NASA Spinoff
Product Outcome

An electric current drives apart a pair of conductors embedded in the leading edge of a wing, shattering any ice buildup on the surface into harmless particles.
IMS-ESS was first featured in Spinoff 2001, following the company’s sale of several of its electroexpulsive deicing systems (EEDS) to Thompson Ramo Wooldridge for use on the TRW (now the Northrop Grumman) Hunter UAV. Around the same time, Bridgeford says, major UAV manufacturer General Atomics, producer of the well-known military Predator UAVs, was beginning work on its Sky Warrior UAV program for the U.S. Army. Well aware of the icing problems that affected the usefulness of its UAVs, General Atomics brought IMS-ESS into its development program for the Warrior. IMS-ESS’ NASA-derived deicing systems are currently in production for use on the Warrior, just one of the company’s successes in the field of UAV deicing solutions.

“One reason we have hit a spot with the UAV business is the simple fact that our system utilizes so little energy,” he says. The system uses around 600–900 watts—“unheard of for ice protection”—whereas typical thermal deicing systems use tens of thousands of watts, requiring a large generator impractical for use on a lightweight UAV.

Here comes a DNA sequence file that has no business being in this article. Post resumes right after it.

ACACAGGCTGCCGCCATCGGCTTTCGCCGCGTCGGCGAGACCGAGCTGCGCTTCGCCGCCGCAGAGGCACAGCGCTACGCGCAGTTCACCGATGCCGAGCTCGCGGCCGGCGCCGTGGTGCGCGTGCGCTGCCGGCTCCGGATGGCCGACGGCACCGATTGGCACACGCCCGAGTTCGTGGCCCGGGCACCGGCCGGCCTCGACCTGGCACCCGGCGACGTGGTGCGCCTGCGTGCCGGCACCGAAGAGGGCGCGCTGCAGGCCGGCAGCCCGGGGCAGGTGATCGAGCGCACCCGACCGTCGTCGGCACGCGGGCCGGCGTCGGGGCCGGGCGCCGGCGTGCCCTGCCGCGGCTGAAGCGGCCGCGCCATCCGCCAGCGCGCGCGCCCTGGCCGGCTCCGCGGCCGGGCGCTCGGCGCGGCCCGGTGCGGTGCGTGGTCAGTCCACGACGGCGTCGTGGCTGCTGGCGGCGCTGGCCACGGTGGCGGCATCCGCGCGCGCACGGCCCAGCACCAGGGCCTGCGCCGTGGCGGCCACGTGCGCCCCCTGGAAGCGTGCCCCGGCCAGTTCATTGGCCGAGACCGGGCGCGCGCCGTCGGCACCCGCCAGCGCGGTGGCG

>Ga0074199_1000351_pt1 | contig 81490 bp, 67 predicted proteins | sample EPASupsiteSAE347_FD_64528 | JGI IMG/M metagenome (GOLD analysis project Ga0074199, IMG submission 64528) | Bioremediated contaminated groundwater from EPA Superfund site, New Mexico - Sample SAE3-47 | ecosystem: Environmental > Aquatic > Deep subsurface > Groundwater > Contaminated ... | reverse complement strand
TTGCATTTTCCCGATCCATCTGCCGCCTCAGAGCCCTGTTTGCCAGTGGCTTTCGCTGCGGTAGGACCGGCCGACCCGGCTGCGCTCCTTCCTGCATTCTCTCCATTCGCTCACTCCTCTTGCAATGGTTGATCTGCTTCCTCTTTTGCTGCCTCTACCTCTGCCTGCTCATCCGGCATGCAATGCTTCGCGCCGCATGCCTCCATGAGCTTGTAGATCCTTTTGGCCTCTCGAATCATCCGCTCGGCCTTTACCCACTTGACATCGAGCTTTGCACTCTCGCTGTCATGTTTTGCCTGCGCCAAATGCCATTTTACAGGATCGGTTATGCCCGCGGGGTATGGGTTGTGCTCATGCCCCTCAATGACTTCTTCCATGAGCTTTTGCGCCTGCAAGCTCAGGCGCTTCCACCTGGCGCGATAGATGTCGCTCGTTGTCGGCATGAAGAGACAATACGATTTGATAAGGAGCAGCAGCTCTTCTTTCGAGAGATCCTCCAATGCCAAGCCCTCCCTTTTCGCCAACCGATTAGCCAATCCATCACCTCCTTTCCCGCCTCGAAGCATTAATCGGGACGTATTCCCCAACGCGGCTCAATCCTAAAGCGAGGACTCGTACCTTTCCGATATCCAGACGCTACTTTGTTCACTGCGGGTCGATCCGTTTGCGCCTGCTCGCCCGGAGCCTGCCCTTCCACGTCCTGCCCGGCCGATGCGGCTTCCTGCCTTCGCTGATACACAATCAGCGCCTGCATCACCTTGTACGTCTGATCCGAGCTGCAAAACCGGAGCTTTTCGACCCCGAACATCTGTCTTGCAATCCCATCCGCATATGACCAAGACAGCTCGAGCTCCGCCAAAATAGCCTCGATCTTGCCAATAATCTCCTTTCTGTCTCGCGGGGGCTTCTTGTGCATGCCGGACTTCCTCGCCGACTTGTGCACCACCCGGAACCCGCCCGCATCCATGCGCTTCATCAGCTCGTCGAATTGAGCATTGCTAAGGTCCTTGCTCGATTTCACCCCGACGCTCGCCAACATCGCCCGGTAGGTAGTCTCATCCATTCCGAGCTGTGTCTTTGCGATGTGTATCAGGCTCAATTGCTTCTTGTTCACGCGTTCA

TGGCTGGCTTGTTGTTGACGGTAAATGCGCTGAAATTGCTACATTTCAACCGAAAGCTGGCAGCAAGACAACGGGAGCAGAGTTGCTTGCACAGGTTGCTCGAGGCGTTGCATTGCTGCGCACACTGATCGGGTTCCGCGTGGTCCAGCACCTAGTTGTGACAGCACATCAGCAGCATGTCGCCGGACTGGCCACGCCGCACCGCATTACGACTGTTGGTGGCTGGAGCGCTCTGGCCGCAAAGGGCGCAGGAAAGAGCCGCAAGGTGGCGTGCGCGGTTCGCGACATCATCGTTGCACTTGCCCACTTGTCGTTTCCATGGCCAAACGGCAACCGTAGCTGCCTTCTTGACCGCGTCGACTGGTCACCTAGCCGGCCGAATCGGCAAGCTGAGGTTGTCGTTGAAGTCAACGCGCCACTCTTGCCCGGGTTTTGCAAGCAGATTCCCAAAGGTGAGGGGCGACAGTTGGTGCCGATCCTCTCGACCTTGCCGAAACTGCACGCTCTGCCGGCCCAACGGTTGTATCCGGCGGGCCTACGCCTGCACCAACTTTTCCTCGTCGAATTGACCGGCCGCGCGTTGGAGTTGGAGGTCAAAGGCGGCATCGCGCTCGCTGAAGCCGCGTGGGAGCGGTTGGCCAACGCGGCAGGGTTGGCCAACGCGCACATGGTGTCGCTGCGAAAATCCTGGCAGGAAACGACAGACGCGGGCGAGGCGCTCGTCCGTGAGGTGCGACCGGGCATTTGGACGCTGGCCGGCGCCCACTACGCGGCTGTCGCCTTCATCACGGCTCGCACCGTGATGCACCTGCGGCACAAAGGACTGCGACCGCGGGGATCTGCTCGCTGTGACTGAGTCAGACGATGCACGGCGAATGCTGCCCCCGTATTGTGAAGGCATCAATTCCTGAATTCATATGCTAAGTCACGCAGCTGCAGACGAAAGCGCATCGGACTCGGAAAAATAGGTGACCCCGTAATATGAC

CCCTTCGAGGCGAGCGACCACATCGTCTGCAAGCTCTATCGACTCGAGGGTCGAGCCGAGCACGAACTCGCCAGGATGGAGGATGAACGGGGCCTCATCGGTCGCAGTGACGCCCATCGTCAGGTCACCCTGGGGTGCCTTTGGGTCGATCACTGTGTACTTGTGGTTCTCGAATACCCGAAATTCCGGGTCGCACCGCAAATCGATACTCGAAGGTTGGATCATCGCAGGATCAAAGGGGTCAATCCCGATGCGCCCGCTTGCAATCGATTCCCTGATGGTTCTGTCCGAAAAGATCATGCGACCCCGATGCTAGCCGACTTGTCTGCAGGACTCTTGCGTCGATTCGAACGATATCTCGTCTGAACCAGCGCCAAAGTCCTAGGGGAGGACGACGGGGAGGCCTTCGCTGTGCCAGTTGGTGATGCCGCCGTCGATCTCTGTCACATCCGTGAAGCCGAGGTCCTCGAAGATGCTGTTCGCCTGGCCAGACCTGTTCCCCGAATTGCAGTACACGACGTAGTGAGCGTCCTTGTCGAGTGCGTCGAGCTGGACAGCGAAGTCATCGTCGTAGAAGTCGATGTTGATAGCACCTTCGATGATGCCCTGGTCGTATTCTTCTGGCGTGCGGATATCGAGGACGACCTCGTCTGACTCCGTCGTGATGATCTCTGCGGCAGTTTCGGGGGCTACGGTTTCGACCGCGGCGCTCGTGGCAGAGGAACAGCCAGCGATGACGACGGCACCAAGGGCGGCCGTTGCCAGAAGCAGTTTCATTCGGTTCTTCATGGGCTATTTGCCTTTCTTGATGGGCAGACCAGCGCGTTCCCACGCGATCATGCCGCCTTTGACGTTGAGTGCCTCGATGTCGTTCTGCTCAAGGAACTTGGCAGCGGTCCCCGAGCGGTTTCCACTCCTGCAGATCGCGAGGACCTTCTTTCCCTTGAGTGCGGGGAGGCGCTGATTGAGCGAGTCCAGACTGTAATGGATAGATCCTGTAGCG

Other solutions are equally problematic, Bridgeford says. “Weeping wing” deicing systems, which coat wing surfaces with anti-ice agent ethylene glycol, require the UAV to carry a weighty onboard supply of the chemical that may run out over the course of a long-duration flight. Pneumatic boot systems, which inflate to break away ice buildup, require a certain amount of ice accumulation before they can operate successfully. IMS-ESS systems, in contrast, are lightweight, low power, and are effective for any ice thickness.

“With the electroexpulsive technology, UAVs are able to incorporate continuous, year-round ice protection into their airframes,” Bridgeford says.

IMS-ESS is taking a big step forward this year, Bridgeford notes. Besides the Sky Warrior, the company’s deicing systems are going into production for use on the Thales UK Watchkeeper Tactical UAV for the British Army, and Bridgeford expects other UAV programs to follow suit in the near future. IMS-ESS is also set to pursue Federal Aviation Administration certification for its systems, a major step toward delivering the benefits of the company’s NASA-derived deicing system to piloted aircraft.

While Bridgeford acknowledges the challenges facing small businesses when bringing sophisticated technologies to fruition, he sees NASA as a source of unique technology for commercial applications.

“This company was launched on NASA technology,” he says. “I would like to see more of this kind of exchange.”

Sky Warrior® is a registered trademark of General Atomics Aeronautical Systems Inc.

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